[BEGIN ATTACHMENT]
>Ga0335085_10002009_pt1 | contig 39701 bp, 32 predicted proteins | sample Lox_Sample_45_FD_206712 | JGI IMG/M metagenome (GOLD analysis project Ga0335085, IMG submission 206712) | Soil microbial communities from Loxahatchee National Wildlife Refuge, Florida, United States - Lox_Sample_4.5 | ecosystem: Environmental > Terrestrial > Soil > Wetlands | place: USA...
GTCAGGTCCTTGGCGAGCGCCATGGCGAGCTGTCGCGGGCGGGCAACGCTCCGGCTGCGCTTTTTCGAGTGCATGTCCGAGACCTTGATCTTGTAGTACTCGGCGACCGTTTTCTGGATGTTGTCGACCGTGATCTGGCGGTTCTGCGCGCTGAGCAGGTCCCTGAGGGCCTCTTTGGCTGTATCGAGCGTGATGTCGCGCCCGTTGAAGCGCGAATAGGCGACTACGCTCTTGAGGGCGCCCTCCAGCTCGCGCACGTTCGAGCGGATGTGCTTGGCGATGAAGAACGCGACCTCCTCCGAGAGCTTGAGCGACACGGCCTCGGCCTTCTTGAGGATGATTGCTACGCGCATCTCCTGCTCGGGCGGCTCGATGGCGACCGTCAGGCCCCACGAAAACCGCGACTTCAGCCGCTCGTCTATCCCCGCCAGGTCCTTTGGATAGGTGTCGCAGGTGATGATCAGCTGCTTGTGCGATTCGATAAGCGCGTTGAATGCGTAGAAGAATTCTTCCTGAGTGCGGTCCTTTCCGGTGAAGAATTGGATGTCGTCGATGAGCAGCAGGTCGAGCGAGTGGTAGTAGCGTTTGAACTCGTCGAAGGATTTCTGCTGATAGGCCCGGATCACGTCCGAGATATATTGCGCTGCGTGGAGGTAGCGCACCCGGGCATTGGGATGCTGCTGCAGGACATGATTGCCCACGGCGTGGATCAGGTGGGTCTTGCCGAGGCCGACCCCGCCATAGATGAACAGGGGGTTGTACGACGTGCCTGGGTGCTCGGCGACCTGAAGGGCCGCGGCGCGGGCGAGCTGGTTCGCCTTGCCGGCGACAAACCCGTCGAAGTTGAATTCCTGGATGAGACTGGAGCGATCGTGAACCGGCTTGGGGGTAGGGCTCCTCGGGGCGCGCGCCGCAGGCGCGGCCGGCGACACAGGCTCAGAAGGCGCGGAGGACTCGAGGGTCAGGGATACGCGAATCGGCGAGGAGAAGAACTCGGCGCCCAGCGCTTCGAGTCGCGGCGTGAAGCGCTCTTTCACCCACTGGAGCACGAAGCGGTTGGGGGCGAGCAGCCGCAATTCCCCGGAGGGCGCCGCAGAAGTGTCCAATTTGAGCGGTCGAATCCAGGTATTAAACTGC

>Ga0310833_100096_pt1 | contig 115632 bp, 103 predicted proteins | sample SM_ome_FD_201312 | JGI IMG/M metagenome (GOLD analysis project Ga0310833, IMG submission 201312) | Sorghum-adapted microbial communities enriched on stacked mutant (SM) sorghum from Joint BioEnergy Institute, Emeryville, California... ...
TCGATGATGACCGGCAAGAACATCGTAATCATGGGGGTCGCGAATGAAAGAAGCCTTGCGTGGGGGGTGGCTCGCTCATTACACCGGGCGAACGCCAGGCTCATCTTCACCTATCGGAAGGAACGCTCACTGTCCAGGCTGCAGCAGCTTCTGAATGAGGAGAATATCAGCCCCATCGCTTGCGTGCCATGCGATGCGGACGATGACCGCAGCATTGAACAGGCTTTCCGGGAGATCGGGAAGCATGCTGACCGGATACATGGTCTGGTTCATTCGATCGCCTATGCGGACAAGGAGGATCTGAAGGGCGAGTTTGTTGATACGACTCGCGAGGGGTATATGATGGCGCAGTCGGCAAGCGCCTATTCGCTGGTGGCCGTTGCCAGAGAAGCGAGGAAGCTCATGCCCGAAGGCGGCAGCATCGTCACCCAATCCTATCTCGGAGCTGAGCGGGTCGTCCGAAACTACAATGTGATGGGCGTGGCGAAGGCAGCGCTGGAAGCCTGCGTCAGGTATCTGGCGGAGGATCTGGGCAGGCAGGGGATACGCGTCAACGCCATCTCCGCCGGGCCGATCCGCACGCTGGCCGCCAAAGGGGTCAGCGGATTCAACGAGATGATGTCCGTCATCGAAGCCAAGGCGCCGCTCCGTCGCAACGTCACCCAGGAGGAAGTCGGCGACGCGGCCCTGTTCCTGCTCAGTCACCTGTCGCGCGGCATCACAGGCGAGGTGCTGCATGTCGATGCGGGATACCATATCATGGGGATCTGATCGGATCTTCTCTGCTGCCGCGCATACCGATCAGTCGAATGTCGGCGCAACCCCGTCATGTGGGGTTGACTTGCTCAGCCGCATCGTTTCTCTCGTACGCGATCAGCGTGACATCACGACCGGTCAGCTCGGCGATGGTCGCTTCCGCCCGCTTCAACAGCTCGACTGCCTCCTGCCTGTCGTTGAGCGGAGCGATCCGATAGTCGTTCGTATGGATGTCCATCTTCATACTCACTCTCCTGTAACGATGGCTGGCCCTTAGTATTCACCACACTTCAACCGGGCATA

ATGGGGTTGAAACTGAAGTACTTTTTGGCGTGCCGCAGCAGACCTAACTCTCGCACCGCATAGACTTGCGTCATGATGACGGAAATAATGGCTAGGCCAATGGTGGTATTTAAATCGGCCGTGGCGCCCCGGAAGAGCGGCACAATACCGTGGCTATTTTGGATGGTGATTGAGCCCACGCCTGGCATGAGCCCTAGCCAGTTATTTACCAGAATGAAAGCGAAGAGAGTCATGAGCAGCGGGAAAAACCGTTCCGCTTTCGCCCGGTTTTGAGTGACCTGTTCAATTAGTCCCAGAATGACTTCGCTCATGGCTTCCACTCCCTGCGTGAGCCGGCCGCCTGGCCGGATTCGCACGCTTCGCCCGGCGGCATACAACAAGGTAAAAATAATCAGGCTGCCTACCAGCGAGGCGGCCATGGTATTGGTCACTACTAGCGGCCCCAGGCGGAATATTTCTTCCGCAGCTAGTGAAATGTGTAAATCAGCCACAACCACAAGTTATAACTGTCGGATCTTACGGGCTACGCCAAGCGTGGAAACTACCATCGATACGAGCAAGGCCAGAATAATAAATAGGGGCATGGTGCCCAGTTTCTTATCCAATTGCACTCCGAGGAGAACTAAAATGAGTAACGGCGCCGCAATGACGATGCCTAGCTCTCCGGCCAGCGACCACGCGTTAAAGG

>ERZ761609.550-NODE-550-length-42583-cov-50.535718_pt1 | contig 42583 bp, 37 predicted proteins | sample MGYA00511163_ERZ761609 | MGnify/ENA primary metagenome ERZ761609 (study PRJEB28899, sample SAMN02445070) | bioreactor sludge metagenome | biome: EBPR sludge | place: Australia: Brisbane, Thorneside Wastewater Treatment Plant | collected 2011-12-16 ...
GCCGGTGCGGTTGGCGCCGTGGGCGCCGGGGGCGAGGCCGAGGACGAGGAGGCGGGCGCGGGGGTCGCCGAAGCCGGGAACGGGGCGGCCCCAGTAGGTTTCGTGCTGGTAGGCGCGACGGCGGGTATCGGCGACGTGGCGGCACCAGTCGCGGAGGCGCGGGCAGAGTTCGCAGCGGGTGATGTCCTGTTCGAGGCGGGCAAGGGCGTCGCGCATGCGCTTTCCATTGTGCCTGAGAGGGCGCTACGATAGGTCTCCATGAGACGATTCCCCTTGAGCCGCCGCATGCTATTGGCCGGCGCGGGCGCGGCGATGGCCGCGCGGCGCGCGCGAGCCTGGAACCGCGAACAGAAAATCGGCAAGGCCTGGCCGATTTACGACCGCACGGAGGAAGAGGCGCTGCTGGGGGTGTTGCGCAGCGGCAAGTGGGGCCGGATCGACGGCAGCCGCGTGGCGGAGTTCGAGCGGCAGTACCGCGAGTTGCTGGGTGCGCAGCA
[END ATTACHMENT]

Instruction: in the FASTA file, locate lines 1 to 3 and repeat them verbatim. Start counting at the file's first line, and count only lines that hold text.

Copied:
>Ga0335085_10002009_pt1 | contig 39701 bp, 32 predicted proteins | sample Lox_Sample_45_FD_206712 | JGI IMG/M metagenome (GOLD analysis project Ga0335085, IMG submission 206712) | Soil microbial communities from Loxahatchee National Wildlife Refuge, Florida, United States - Lox_Sample_4.5 | ecosystem: Environmental > Terrestrial > Soil > Wetlands | place: USA...
GTCAGGTCCTTGGCGAGCGCCATGGCGAGCTGTCGCGGGCGGGCAACGCTCCGGCTGCGCTTTTTCGAGTGCATGTCCGAGACCTTGATCTTGTAGTACTCGGCGACCGTTTTCTGGATGTTGTCGACCGTGATCTGGCGGTTCTGCGCGCTGAGCAGGTCCCTGAGGGCCTCTTTGGCTGTATCGAGCGTGATGTCGCGCCCGTTGAAGCGCGAATAGGCGACTACGCTCTTGAGGGCGCCCTCCAGCTCGCGCACGTTCGAGCGGATGTGCTTGGCGATGAAGAACGCGACCTCCTCCGAGAGCTTGAGCGACACGGCCTCGGCCTTCTTGAGGATGATTGCTACGCGCATCTCCTGCTCGGGCGGCTCGATGGCGACCGTCAGGCCCCACGAAAACCGCGACTTCAGCCGCTCGTCTATCCCCGCCAGGTCCTTTGGATAGGTGTCGCAGGTGATGATCAGCTGCTTGTGCGATTCGATAAGCGCGTTGAATGCGTAGAAGAATTCTTCCTGAGTGCGGTCCTTTCCGGTGAAGAATTGGATGTCGTCGATGAGCAGCAGGTCGAGCGAGTGGTAGTAGCGTTTGAACTCGTCGAAGGATTTCTGCTGATAGGCCCGGATCACGTCCGAGATATATTGCGCTGCGTGGAGGTAGCGCACCCGGGCATTGGGATGCTGCTGCAGGACATGATTGCCCACGGCGTGGATCAGGTGGGTCTTGCCGAGGCCGACCCCGCCATAGATGAACAGGGGGTTGTACGACGTGCCTGGGTGCTCGGCGACCTGAAGGGCCGCGGCGCGGGCGAGCTGGTTCGCCTTGCCGGCGACAAACCCGTCGAAGTTGAATTCCTGGATGAGACTGGAGCGATCGTGAACCGGCTTGGGGGTAGGGCTCCTCGGGGCGCGCGCCGCAGGCGCGGCCGGCGACACAGGCTCAGAAGGCGCGGAGGACTCGAGGGTCAGGGATACGCGAATCGGCGAGGAGAAGAACTCGGCGCCCAGCGCTTCGAGTCGCGGCGTGAAGCGCTCTTTCACCCACTGGAGCACGAAGCGGTTGGGGGCGAGCAGCCGCAATTCCCCGGAGGGCGCCGCAGAAGTGTCCAATTTGAGCGGTCGAATCCAGGTATTAAACTGC

>Ga0310833_100096_pt1 | contig 115632 bp, 103 predicted proteins | sample SM_ome_FD_201312 | JGI IMG/M metagenome (GOLD analysis project Ga0310833, IMG submission 201312) | Sorghum-adapted microbial communities enriched on stacked mutant (SM) sorghum from Joint BioEnergy Institute, Emeryville, California... ...